Foundation Studies Programs Head Shawn Greenlee 96 PR has earned a MacColl Johnson Fellowship to explore ancient Asian instruments in the context of new technology.
Shawn Greenlee 96 PR presented EMERALD TABLETS at last year’s New Interfaces for Musical Expression (NIME) conference.
Assistant professor and electronic media artist Shawn Greenlee 96 PR is riding a welcomed wave of support. A full-time faculty member since 2010, he earned a promotion to programs head in Foundation Studies last summer and recently wowed visitors at the RISD Museum when he premiered a new piece inspired by an ancient Chinese lithophone in the museum’s collection. In February he learned that he’s one of three local composers to win a $25,000 MacColl Johnson Fellowship from the Rhode Island Foundation.
“My practice explores how to use new technologies to integrate images and sound in a performance context,” says Greenlee. “I was originally exposed to the ideas that set me on this path during my Foundation year at RISD. Professors like Gareth Jones, Victor Lara and [former faculty member] Lea Feinstein really encouraged us to experiment.”
A Printmaking major at RISD, Greenlee also played bass in a hugely popular noise band in the 1990s before shifting his focus to solo electronic music and then earning one of the first PhDs Brown University ever conferred in Computer Music and New Media. Having begun his computer music practice with sound synthesis, he recently moved into the realm of traditional Asian instruments – although in his hands, they’re used to interface with his own custom-designed software. “I’m looking at centuries-old instruments in the context of emerging technologies,” he explains.
Greenlee’s interest in traditional Korean instruments began in 2012 when he traveled to Seoul to collaborate with a trio of musicians considered to be masters of the kayagum (a zither-like instrument similar to the Japanese koto). Using software he coded himself, he composed unconventional works for the ensemble. “I was composing for an instrument I’d never played myself,” he says. “I had to translate the scores I’d generated algorithmically into notation the musicians could actually play.”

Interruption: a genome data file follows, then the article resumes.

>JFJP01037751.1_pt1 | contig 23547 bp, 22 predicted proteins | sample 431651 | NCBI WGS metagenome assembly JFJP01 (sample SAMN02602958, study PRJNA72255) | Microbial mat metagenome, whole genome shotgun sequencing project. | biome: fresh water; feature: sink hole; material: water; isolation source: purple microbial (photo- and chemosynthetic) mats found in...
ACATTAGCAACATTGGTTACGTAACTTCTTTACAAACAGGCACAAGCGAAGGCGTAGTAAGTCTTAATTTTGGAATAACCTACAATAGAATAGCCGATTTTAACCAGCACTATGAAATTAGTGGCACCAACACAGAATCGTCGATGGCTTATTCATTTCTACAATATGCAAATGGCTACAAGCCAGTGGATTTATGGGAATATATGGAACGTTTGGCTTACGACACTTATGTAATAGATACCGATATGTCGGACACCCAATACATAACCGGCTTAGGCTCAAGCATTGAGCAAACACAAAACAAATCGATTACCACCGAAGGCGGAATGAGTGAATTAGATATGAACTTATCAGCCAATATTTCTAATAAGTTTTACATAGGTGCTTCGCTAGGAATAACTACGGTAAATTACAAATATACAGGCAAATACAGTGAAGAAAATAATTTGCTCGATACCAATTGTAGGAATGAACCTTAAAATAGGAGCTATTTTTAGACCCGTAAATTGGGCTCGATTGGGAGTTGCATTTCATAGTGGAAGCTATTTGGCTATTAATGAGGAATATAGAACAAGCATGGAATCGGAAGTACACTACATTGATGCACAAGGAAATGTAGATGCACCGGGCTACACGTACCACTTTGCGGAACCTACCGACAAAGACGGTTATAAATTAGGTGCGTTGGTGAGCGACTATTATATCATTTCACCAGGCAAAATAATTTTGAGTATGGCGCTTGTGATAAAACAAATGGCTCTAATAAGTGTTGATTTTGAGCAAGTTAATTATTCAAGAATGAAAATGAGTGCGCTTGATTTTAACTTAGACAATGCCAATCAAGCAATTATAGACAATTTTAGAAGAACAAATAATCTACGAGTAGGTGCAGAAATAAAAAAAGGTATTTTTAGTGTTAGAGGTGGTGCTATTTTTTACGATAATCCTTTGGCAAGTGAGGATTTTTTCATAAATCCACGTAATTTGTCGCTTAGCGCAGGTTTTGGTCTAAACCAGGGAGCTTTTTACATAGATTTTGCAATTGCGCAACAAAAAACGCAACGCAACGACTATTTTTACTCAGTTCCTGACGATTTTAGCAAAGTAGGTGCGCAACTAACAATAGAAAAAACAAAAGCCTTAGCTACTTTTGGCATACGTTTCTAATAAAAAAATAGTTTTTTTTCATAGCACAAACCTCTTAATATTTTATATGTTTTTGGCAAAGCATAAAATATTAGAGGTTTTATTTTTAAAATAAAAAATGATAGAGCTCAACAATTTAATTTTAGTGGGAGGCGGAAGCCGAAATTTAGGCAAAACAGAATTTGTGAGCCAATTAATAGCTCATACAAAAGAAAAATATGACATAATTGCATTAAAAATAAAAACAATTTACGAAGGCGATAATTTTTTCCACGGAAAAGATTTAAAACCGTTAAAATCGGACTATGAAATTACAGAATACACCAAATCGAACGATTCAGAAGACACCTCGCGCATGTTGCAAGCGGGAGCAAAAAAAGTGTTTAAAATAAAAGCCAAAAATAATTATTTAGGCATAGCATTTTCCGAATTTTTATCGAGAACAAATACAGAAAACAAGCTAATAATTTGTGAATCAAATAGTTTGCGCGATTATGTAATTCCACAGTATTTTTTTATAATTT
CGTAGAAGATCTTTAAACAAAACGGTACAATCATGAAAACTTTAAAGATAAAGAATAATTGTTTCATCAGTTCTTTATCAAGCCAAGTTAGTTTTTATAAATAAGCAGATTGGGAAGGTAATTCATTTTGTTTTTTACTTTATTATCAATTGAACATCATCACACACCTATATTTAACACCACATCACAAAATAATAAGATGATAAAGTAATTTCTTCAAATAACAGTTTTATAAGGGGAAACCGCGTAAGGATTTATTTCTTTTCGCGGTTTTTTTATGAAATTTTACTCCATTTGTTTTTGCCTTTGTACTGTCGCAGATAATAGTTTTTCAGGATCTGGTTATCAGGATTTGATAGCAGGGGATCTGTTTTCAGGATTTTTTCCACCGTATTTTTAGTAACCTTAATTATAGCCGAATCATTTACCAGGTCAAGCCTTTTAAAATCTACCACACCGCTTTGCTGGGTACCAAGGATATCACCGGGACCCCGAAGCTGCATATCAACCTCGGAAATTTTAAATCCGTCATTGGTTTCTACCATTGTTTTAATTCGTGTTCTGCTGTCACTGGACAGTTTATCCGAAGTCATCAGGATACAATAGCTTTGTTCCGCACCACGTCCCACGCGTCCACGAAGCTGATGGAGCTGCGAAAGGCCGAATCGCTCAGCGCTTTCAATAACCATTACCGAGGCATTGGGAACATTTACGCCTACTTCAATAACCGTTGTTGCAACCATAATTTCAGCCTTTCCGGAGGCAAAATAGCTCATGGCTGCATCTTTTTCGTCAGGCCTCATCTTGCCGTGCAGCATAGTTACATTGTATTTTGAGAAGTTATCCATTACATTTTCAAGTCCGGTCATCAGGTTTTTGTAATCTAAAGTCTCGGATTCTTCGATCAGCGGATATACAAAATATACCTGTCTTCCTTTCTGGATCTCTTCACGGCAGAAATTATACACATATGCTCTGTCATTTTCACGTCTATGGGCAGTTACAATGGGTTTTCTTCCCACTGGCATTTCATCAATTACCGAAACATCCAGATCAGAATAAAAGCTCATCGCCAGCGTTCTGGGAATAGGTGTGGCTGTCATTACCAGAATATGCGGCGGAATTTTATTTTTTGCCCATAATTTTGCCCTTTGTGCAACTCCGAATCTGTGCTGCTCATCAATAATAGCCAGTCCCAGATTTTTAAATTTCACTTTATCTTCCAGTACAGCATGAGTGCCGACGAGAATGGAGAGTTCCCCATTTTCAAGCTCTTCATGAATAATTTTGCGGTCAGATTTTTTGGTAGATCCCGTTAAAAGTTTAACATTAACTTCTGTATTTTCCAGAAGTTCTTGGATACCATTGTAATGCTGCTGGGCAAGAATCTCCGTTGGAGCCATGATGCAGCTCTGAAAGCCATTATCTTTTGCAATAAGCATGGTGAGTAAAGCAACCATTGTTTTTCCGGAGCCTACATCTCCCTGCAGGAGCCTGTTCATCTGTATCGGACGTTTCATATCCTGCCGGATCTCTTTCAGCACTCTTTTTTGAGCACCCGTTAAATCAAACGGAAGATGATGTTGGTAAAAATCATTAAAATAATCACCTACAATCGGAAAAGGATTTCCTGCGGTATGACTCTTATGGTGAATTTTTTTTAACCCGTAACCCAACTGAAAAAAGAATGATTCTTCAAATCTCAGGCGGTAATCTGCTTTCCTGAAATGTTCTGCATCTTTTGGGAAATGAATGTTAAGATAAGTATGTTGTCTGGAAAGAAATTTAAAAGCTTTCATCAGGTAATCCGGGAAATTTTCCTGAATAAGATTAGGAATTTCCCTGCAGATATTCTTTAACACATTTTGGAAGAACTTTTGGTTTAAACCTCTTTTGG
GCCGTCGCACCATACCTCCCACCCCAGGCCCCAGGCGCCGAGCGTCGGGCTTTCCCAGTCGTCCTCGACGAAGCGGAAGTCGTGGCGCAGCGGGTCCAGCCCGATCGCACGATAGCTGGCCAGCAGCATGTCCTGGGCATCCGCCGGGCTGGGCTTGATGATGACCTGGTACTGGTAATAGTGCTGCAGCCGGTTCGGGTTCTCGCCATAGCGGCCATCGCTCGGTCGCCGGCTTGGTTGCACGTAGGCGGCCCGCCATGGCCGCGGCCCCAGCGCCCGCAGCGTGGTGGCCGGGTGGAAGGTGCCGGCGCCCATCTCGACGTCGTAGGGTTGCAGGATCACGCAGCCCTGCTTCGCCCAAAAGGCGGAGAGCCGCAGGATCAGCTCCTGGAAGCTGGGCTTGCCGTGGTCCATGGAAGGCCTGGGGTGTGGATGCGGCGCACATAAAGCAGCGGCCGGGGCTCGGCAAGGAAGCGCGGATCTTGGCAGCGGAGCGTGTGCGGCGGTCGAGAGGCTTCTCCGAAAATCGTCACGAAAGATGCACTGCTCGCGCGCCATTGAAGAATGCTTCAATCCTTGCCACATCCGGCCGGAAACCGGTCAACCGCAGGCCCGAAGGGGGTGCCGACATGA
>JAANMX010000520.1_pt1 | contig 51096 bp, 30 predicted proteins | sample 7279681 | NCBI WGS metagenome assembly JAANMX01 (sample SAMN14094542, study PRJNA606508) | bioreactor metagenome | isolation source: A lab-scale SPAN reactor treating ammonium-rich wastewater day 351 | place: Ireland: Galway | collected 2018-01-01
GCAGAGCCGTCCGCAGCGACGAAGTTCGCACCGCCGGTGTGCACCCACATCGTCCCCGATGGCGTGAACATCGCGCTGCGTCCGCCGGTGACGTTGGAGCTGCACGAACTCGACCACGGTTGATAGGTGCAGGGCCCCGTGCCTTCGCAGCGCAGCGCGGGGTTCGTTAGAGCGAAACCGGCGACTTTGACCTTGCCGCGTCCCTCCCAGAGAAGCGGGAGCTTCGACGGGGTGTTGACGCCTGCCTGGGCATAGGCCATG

Thanks to the new MacColl Johnson support, Greenlee plans to return to Korea this summer to further his research. “My aim is to continue composing for traditional Korean instruments, including the 12-string kayagum and the stone chime known as pyeongyeong,” he says. “I will focus on creating works for soloists and ensembles in an experimental context and hope that the new pieces will eventually be performed in the US.”
For the third year running, Greenlee also plans to present at the 2015 conference on New Interfaces for Musical Expression (NIME), which will be held in late spring at Louisiana State University in Baton Rouge. This time he’ll perform Substitutions, the semi-improvisational piece he premiered at the RISD Museum, played by striking a granite lithophone of his own design and digitally transforming the tones generated into abstract, otherworldly electronica.
At first blush, these sonic experiments may seem disconnected from the visual arts at the heart of RISD’s curriculum. But Greenlee challenges the notion that the major courses of study here are strictly visual. “What about architecture?” he asks, “or industrial design?” As a sound artist, he actually feels right at home in Foundation Studies and as programs head, thinks a lot about the curriculum and how the various units relate.
“One thing that is becoming more and more clear to me,” says Greenlee, “is that Foundation year is more about catalyzing than preparing students. There’s some passing on of established knowledge, but there’s also so much experimentation and analysis. It’s a great time for students to cross boundaries and explore what it means to be multidisciplinary.”
Greenlee is also pleased to report that the audio component of RISD’s curriculum is expanding and evolving. “There’s a lot of momentum building around this kind of work,” he notes. “Students are excited about integrating this knowledge into whatever major they choose. The majors are deep and disciplinary, but fields of study like sound are really good at bridging majors. And these cross-disciplinary conversations produce outcomes that you would never expect.”
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